The Earth is warming, it's hard to deny it. Icecaps and glaciers are melting, some are gone already. You can never "prove" man-made global warming. To do so, you'd need another, um, Earth to use as your control.
Whether it is because of pollution, the sun getting hotter, or some unknown reason, there is cause for concern. What happens when water sources dry up? When it gets too hot to grow food? If the sea levels rise will we have Californians and Florideans looking for new homes? Venice will become unihabitable in 50 years, unless they build their flood control gates, what will happen elsewhere you can't build gates?
The pollution man is dumping into the environment is increasing every day. Asthma, Cancer, and other worse "diseases" that will probably see in our future, are likely results of this. How does the human body respond to having increased levels of poisons in the air we breathe, the food we eat? What are the limits? Noone really knows. On the other hand, someone finally has figured out what the appendix does 2000 years after it was known it exists.
BTW, jet contrails may in fact be preventing global warming. When the skies were shut down after 9-11, and the contrails all dispersed, there was a noticeable increase in the high temps across the entire country. But, again, since it cannot be repeated unless everyone wants to shut down the skies again, you could chock it up as a fluke or a hot day.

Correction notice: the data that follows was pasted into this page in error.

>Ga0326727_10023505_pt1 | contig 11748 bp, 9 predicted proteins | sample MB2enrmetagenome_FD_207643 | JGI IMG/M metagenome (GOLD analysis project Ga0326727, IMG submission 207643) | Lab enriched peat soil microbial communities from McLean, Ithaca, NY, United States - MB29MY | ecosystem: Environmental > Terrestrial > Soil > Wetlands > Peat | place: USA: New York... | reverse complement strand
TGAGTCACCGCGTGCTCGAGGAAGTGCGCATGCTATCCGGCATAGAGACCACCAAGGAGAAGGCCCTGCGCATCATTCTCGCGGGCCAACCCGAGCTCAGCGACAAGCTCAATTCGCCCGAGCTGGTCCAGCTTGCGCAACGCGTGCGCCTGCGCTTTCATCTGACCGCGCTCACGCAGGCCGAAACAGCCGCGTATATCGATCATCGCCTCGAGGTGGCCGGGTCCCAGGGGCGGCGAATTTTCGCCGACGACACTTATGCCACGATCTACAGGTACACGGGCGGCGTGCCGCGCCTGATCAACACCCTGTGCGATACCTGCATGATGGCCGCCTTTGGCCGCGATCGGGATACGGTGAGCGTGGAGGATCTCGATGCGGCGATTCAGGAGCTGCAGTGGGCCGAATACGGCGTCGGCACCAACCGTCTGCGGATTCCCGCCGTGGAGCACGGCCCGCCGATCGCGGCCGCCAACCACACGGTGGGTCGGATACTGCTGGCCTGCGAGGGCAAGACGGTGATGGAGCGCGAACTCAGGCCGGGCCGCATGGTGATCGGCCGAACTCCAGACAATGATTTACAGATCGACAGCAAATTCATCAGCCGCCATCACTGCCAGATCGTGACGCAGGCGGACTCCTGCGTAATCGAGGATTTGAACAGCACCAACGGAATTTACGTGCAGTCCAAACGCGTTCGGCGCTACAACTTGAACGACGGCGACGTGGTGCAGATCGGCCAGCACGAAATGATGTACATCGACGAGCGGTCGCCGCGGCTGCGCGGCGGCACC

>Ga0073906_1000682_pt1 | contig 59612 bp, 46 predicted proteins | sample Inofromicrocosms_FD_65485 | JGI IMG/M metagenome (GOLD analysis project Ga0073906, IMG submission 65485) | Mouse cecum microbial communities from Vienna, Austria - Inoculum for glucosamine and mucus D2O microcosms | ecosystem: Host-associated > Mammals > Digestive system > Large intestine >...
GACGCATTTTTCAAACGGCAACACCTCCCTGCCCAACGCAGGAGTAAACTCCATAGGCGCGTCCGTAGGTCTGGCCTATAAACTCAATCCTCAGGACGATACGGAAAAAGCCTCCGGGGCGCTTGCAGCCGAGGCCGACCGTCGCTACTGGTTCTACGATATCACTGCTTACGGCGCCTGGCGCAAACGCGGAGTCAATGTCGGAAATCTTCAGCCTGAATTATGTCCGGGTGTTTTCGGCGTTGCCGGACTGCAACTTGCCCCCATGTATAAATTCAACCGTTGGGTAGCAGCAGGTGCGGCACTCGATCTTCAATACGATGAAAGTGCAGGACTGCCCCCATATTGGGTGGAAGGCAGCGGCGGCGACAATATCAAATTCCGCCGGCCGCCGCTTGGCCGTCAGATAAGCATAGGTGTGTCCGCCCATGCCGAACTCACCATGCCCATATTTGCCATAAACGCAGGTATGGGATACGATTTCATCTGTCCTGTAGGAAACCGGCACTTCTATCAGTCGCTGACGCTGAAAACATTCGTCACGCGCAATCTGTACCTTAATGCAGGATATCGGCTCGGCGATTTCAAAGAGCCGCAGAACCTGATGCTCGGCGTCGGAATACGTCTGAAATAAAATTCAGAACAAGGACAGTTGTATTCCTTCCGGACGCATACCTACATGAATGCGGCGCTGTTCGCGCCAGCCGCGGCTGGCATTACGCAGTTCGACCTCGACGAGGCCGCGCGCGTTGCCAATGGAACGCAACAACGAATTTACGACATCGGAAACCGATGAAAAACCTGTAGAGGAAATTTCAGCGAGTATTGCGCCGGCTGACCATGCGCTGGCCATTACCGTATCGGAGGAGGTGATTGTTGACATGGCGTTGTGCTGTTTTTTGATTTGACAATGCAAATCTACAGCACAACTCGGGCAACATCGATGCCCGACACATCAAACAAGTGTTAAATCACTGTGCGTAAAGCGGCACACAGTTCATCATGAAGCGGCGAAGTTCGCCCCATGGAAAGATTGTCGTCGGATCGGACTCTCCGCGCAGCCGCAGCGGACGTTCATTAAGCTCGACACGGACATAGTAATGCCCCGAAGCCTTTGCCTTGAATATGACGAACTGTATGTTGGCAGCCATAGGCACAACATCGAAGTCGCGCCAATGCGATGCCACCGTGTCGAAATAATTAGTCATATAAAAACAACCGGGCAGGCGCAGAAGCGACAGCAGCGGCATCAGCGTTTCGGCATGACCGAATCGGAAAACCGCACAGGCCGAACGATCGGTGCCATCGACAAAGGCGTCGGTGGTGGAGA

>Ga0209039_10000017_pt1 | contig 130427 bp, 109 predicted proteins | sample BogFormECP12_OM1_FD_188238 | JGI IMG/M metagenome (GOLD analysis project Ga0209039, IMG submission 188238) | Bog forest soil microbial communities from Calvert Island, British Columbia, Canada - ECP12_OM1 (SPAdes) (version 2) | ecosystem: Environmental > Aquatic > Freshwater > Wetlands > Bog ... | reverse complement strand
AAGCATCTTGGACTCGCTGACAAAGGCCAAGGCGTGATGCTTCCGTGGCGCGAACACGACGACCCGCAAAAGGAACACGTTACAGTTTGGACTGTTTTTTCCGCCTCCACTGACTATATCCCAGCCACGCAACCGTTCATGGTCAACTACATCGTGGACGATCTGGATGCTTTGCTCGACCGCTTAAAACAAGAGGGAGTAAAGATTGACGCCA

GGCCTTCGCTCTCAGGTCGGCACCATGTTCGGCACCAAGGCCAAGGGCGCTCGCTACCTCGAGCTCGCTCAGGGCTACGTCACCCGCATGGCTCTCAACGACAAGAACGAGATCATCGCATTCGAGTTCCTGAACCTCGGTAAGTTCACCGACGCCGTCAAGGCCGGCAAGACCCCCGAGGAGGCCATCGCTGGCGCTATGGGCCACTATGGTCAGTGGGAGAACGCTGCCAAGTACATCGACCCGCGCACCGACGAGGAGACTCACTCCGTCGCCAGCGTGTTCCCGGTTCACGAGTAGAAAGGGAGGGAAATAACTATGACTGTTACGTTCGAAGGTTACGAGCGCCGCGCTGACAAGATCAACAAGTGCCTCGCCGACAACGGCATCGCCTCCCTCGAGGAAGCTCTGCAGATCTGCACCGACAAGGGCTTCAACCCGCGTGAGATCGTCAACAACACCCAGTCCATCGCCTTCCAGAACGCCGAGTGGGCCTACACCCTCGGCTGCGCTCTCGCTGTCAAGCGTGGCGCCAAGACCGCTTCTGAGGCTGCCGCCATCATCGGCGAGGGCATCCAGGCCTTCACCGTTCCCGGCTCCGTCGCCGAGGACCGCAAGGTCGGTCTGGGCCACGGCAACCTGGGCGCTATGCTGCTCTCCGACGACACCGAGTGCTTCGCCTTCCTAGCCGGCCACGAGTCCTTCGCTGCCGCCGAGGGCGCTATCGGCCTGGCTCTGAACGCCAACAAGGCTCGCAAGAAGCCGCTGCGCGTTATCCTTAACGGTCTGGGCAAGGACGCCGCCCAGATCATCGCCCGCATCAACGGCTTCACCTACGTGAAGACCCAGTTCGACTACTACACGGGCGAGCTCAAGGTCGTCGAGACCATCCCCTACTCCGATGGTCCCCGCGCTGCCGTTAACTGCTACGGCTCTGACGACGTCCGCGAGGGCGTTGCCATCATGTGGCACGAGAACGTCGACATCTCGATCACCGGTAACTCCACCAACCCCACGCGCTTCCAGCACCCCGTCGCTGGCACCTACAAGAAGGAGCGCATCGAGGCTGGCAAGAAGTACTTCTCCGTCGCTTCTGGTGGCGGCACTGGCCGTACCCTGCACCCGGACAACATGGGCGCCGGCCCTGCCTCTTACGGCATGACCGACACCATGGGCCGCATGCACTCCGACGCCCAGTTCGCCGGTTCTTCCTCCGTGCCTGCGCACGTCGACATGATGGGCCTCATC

I'm not saying everyone should go live in trees, but if we can make cars more fuel efficient or find alternate fuels (voluntary 30 mpg plus initiative, ethanol/hydrogen research), if we can create energy more efficiently (billions and billions are being spent on fusion research), if we can reduce pollution, if we can build effective mass-transit systems (Please note, I'm referring to NY and Chicago mass-transit, not the joke that is Phoenix), these are steps in the right direction. If the US could buy its energy from itself, instead of areas of the world which are less stable, there are economic and political benefits as well. Luckily, you've got the king of Saudie that doesn't care how the money is spent, and a pacified kuwait, for now, but things tend change over decades.
But people never think ahead, and noone thinks of what will happen a generation ahead, until it is too late to matter.
It will start with small changes, requiring more efficient lightbulbs (mini fluorescent) and computer power supplies (80-plus initiative), all electronic devices sold in the future will have to become power-factor compliant (PFC); your car has to pass ever stricter emissions controls, car makers will be required to increase mpg or support alternate (ethanol) fuels. Nuclear power will slowly make a come back. New Appliances that are sold will be required to be more efficient (energy-star). Energy costs will increase to discourage overuse. Water restrictions will increase (bye, bye phoenix lawns). Trash can no longer be incinerated. More money will be spent on mass-transit systems, or carpooling may be required. More forests will become protected and the US government will buy back forest land. (0.08% last year in the US). Most of these you can see already happening around the world, but what everyone is wondering is if these small changes are enough to turn the tide, or if the tide can even be controlled by anything we do.